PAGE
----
Credit & Debt
Should You Buy or Lease Your Next Ride?
5 Questions to Help You Decide
When Brian Janosch started car shopping, he thought he and his girlfriend would certainly buy something. The pair changed their minds after exploring the benefits of leasing.
"We were unsure of where we'd be in two to five years, whether we'd have kids or need something different," says Janosch, 30, of Palo Alto, Calif. "The thought of buying a car for the long term was intimidating."
In contrast, a lease is a long-term rental agreement. You make monthly payments, typically for two to five years, in order to drive a new car and then either return or purchase it at the end of the lease term.
Which option makes sense for you depends on a host of factors, says Ron Montoya, consumer advice editor for Edmunds.com. Buying a car is usually cheaper in the long run, but it offers less flexibility and typically higher monthly payments. Here are five questions to help you determine whether buying or leasing your next ride makes the most sense.
1. How long do you plan to keep the car?
With a lease, you don't own the car, but instead pay to use it. It gives you the ability to change up what you're driving on a regular basis. “It's a lifestyle decision," says Montoya. “Do you want to drive a new car every three years?"
If you like to switch cars frequently or anticipate your car needs will change in the near future, then you might consider leasing. If you plan to keep it over a longer term, owning might be best. Remember, a car is considered a depreciating asset, losing value as soon as you drive it off the lot, so whatever you pick, just remember, it will likely be worth less when you decide to sell.
2. What's your monthly cash flow?
When you lease a car, your monthly payments are usually lower than if you financed the purchase of a new car. That's because you're only paying for the car's estimated depreciation during the lease plus a rent charge, taxes and fees.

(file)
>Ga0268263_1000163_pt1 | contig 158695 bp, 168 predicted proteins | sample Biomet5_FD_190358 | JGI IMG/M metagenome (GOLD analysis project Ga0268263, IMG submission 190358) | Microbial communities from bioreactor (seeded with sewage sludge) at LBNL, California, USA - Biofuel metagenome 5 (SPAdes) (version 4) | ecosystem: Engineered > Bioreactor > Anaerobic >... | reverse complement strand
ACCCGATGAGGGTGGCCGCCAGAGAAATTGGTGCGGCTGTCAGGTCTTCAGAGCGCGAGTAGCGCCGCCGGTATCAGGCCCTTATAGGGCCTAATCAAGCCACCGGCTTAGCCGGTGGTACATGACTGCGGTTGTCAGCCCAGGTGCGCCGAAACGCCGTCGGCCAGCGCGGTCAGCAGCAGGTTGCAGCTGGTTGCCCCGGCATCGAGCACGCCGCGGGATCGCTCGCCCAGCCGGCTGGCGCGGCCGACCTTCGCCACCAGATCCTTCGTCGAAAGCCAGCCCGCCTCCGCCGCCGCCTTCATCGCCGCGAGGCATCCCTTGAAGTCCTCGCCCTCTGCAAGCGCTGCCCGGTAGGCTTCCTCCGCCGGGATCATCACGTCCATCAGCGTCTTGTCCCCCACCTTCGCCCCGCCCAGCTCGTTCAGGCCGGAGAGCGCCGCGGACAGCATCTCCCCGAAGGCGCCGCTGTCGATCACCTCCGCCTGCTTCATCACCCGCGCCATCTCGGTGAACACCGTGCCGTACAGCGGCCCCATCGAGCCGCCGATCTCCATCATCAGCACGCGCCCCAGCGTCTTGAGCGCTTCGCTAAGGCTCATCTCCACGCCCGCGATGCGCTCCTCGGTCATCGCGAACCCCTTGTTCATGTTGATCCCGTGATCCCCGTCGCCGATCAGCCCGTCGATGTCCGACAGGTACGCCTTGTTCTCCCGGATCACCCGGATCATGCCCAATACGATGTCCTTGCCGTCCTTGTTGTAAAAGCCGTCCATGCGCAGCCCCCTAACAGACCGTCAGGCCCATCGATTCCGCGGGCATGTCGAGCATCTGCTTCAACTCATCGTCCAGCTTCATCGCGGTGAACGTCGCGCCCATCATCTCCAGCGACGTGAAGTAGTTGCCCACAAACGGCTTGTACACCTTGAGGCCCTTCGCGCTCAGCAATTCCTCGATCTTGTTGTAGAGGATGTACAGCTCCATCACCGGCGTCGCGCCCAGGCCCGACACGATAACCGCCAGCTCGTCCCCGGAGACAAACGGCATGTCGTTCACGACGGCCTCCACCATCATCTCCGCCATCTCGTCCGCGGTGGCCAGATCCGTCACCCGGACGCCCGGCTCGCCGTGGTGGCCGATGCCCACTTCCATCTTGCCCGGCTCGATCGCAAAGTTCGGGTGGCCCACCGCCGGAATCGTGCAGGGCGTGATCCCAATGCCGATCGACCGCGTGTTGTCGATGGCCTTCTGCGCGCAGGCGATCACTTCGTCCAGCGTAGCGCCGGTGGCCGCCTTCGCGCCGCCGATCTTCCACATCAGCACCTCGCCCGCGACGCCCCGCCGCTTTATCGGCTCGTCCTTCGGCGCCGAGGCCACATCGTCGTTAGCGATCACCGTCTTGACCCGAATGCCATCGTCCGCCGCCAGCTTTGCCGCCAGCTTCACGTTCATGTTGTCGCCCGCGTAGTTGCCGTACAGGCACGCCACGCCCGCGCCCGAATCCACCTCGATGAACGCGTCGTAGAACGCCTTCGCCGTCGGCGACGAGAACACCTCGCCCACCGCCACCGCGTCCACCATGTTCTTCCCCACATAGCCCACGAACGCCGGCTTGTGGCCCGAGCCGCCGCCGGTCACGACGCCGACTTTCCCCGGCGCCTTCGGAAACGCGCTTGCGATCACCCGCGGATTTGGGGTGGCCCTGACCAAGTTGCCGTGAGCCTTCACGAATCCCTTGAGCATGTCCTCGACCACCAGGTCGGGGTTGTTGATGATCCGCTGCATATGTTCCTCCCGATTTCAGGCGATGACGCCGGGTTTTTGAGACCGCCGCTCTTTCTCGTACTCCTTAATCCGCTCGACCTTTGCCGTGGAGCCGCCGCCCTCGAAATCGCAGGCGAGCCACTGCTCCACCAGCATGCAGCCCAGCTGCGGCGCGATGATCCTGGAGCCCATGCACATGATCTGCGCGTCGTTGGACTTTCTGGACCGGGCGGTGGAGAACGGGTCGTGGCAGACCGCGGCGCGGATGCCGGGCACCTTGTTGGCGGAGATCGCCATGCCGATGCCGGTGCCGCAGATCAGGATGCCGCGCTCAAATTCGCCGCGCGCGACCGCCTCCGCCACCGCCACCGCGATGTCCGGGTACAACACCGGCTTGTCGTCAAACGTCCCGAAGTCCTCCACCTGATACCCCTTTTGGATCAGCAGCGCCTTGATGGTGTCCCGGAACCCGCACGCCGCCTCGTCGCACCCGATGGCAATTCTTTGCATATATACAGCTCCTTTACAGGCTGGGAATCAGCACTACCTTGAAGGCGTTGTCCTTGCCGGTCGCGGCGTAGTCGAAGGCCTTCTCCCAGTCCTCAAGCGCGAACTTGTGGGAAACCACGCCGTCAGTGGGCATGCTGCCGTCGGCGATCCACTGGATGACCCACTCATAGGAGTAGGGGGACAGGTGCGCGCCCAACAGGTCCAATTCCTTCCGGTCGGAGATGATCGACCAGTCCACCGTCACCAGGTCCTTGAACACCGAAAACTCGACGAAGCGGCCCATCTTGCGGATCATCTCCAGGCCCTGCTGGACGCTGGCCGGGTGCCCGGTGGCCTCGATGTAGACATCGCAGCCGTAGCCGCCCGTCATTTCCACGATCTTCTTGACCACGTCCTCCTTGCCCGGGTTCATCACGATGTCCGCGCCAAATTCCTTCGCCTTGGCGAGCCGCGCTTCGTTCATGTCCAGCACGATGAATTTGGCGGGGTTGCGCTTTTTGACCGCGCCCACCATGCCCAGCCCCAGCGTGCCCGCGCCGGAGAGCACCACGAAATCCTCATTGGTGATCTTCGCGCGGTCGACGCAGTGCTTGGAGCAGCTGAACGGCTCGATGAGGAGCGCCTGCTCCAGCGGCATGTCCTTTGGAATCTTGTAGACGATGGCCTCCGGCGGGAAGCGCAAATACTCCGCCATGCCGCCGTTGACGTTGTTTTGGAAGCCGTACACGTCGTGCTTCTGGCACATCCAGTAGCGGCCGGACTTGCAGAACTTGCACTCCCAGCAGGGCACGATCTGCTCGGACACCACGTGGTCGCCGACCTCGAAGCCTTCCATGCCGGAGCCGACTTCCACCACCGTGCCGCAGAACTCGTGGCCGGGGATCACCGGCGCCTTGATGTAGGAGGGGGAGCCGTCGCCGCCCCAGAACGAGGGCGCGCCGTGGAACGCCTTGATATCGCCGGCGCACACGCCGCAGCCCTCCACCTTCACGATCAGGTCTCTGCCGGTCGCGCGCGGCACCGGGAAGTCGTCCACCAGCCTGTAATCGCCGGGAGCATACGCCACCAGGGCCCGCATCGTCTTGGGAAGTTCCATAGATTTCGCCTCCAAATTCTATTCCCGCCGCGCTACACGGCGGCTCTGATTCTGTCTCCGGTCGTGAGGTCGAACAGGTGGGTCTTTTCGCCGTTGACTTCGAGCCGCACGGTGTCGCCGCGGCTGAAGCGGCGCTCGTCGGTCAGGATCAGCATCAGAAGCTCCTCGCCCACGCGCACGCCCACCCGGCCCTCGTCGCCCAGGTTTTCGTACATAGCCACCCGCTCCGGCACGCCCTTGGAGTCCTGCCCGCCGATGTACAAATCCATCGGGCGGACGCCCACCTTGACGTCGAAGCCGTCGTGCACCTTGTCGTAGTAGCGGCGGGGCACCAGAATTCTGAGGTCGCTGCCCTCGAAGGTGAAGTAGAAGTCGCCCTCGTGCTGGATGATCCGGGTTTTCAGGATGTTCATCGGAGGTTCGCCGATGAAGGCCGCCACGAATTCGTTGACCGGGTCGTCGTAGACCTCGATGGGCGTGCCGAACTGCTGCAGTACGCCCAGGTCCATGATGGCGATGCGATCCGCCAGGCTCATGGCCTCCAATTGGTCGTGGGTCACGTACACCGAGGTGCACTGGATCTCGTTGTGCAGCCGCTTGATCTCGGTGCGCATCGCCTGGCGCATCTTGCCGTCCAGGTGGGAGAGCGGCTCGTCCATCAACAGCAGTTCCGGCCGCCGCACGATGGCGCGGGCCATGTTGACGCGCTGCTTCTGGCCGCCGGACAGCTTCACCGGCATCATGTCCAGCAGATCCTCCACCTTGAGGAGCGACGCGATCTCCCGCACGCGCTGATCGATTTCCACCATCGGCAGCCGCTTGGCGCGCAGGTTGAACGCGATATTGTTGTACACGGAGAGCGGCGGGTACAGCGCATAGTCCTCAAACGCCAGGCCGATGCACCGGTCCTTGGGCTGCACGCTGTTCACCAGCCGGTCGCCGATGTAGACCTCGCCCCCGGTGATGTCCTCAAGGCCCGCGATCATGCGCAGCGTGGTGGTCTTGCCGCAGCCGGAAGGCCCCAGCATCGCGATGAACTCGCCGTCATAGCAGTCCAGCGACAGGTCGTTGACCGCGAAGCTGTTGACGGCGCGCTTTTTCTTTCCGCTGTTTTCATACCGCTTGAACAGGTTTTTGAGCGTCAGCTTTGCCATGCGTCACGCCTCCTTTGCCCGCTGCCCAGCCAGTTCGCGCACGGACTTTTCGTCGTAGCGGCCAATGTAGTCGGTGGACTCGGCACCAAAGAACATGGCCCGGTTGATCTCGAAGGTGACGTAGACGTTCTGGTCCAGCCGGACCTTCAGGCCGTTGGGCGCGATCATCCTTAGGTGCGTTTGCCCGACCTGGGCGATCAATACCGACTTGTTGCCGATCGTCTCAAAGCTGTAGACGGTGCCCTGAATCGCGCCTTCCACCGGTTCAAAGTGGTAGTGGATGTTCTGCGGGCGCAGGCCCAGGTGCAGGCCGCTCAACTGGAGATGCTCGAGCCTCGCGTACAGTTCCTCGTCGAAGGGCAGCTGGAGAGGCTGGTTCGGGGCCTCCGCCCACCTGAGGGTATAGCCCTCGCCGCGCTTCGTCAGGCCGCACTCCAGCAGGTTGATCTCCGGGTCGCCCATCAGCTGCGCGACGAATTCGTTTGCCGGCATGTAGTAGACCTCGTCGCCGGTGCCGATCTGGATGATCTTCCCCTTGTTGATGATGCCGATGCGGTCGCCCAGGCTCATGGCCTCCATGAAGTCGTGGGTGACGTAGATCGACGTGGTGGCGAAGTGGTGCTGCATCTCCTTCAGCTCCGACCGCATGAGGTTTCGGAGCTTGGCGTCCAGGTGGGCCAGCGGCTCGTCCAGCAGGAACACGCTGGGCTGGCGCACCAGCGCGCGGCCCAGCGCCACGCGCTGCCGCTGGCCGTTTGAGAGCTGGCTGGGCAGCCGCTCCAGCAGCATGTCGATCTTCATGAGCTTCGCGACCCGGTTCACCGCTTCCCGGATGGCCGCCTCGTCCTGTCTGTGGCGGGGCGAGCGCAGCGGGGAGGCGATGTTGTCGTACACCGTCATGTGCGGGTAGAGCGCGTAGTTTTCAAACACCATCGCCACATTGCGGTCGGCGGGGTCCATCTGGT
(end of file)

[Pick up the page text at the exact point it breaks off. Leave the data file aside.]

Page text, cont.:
Taking out a loan to buy a new car typically results in higher monthly payments, so if you'd rather limit the amount of cash you have to put out each month, consider the lease. But if you plan to keep the car for at least five or six years and can handle the higher payments, you'll likely pay the loan off and own the car outright. “Then you'll get to enjoy the benefit of no monthly payments," Montoya says. As the owner, you'll get the benefit of whatever it's worth if you eventually sell it or trade it in.
3. How much do you have for a down payment?
You can often get the keys to a new, leased car for a much smaller down payment than if you financed the purchase. For instance, Janosch traded in a 15-year-old Ford Taurus and drove away in a new, leased Volkswagen Jetta with no money down and no first month's payment. The value of the Taurus covered those costs. The downside, though, is that you won't have an asset to sell or trade in when you decide you want another vehicle.
4. How much do you drive?
Most leases put a limit on the number of miles you can drive per year without incurring additional costs. It's typically from 10,000 to 15,000 miles per year. “You can go past it, but you just have to pay for those miles once you do," Montoya says. The cost for each additional mile varies, but you can sometimes try to negotiate a lower mileage cost when getting your lease. Sometimes the automaker will forgo those extra mile fees if you commit to leasing another car, Montoya says.
5. Are you driving for business?
If you use your car in your own business, the IRS says you can sometimes take a tax deduction for a portion of your lease payment. Check with a tax advisor to see if this applies to you.
If you're on the fence about whether to buy or lease a vehicle, there are many factors to consider, and ultimately the right choice will depend on your personal budget and driving needs. Visit Chase Auto Loans to learn more about auto loan financing options.
Kelly Kearsley is a freelance writer and editor who specializes in business and financial writing. Her work has been published by a number of news organizations, including The Wall Street Journal, CNN Money, Money Magazine and Runner's World.